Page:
Friday, 19 February 2016

We have never been naked: insulation as a performing surface

On 30 January 2016, Eva Sopeoglou [1], Matina Kousidi [2] and Joanna Pierce [3] organised a multi-disciplinary collaborative workshop titled “We Have Never Been Naked: Insulation as a Performing Surface”. The workshop was part of Unfrozen – First Swiss Design Network Research Winter Summit symposium, held at Grandhotel Giessbach Brienz, Switzerland between 28-31 January 2016.

This Textile and Architectural multi-disciplinary international collaboration came together to explore the boundaries between space and insulation materials relating to both buildings and bodies. Set in the beautiful but cold environment of the Swiss Alps with snow capped peaks in the background, the workshop explored the subject of insulation properties through environmental installation, material exploration, collage, situation and action, as well as a range of senses; to formulate, experience and respond to sub-zero temperatures. 

Each presenter shared their expertise on the topic. Eva Sopeoglou’s research on human thermal comfort juxtaposed the physical need to protect the body from cold with the perplexing delight in experiencing a variety of temperatures, reminding that feeling cold and warm is a state of mind.

Matina Kousidi delved into the rich history of links between architecture and fashion and their overlapping interest to cover, house and protect the body, concluding that 'environments may be fit for human beings by any number of means'. 

Joanna Pierce introduced the processes that textile designers employ in order to manipulate and transform textile surfaces – folding, wrapping, knotting – and explained the many ways that textiles can perform in fulfilling ritualistic, technical and ecological purposes.

Participants were asked to address the research question of the role of insulation for the body and the built environment. They were prompted to respond with a piece of ‘performance architecture’, for example, a piece of clothing or a site-specific architectural enclosure – to be worn by one or many. The performances included a piece of spoken word, text narration, discussion, acting, staging.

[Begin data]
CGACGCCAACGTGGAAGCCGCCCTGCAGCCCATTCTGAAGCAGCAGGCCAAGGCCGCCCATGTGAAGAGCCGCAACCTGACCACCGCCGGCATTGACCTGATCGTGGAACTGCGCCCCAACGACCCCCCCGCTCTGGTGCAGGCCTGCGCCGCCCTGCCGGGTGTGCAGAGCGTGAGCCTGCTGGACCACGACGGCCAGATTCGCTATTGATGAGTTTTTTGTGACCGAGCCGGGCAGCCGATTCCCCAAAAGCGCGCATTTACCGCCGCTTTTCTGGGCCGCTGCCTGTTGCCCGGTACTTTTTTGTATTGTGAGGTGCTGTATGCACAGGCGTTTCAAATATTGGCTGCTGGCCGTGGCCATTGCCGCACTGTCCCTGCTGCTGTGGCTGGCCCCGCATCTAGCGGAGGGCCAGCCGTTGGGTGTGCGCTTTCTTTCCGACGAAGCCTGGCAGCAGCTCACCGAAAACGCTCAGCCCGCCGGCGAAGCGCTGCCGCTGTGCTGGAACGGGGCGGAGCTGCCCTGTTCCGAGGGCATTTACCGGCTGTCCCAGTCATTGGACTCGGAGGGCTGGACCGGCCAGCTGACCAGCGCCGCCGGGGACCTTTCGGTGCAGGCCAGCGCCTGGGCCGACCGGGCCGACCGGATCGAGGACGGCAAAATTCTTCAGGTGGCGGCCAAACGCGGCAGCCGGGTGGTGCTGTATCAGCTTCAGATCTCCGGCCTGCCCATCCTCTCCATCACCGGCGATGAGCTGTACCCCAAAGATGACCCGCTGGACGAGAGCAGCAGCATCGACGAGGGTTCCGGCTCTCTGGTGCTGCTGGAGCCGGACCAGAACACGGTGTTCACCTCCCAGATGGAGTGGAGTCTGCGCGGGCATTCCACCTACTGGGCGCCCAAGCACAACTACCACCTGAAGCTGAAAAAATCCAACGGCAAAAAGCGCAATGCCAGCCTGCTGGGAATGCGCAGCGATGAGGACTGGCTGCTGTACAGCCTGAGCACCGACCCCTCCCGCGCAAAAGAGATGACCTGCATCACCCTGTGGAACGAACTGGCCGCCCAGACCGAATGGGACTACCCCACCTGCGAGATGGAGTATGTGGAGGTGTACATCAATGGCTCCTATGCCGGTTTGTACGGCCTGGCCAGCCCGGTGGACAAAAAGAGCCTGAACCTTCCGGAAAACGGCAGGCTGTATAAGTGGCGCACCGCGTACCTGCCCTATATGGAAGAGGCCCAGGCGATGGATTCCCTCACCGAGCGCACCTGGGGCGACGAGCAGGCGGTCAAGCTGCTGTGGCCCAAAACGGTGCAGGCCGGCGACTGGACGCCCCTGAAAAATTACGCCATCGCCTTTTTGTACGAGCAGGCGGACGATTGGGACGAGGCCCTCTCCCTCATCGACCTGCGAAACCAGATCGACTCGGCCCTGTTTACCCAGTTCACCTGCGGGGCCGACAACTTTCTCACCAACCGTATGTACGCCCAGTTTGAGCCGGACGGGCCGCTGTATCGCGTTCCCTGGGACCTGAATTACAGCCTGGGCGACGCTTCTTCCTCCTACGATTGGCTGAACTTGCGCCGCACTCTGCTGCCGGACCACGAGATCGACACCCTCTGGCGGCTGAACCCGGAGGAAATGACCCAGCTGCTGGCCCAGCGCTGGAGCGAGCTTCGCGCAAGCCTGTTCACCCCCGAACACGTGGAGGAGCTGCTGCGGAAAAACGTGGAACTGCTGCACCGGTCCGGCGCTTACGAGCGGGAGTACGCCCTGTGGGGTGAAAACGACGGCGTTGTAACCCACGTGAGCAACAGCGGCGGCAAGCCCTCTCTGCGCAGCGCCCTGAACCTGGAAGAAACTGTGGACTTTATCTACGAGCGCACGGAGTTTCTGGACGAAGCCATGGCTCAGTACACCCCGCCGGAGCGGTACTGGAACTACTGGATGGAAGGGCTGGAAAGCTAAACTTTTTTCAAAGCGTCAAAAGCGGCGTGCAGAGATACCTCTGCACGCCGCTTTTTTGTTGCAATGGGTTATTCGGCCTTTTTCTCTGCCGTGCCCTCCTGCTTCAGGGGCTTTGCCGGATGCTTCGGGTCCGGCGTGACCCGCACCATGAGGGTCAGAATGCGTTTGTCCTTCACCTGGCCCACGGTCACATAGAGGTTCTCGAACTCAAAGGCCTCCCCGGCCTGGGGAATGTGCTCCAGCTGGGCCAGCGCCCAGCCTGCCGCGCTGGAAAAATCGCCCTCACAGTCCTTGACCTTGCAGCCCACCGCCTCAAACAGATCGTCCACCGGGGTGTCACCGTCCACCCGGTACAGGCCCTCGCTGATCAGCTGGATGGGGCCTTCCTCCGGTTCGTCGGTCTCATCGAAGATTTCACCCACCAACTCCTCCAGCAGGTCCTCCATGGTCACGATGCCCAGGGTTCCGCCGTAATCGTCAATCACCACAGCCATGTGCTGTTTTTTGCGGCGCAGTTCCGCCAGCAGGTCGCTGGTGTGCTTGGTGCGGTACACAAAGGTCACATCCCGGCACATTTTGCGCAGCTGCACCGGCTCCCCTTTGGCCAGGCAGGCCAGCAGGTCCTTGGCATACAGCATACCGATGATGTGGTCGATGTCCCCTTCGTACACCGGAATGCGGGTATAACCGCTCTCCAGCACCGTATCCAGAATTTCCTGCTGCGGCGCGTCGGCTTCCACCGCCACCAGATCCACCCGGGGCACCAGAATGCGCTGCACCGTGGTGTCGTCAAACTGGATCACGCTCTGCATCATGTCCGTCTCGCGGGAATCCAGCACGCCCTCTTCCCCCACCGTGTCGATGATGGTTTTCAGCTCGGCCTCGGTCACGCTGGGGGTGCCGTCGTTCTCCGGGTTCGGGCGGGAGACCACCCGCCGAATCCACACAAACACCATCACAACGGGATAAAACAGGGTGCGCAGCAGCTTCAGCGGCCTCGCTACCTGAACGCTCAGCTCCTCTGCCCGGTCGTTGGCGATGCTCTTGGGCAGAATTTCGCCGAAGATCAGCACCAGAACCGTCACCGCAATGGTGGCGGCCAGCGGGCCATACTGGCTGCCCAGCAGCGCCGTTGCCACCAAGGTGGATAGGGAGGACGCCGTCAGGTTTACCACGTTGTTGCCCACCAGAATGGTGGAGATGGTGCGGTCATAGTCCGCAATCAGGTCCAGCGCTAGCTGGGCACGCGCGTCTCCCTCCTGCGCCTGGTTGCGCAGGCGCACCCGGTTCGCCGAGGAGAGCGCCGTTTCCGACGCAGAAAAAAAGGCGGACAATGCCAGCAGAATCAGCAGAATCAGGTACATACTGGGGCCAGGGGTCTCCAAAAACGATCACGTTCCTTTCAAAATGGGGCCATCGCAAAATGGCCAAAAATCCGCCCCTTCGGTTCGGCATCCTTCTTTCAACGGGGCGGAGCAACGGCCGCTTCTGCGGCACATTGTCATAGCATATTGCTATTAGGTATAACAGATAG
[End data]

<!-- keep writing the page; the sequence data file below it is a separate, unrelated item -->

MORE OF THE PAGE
The proposals considered insulation alongside the collective or the sublime experience of cold environments. For example, body warmth can become social, a shared means to spend time outdoors, even among strangers. A ‘duvet wall’ can facilitate conversation between people at a bus stop. A site-specific outfit which includes built-in insulation, furniture, a garment and goggle accessories can allow one to delight in a multi-sensory panorama of a wintery landscape. 

The workshop prompted everyone to continue their pursuit to design fit environments for human activities. At the same time, this winter symposium was excellent excuse to delight in the cold.

This workshop was partly funded by a University of Hertfordshire - Santander Small Grant for Multi-disciplinary Research.

[1] Eva Sopeoglou is Lecturer of Architecture and Interior Architecture and Design at the University of Hertfordshire.
[2] Dr. Matina Kousidi is a Research Fellow in Architecture and Urban Studies at the Politecnico di Milano.
[3] Joanna Pierce is Senior Lecturer, Print Pathway Leader and Researcher at the Textile Futures Research Centre, Central St Martins, University of the Arts London.

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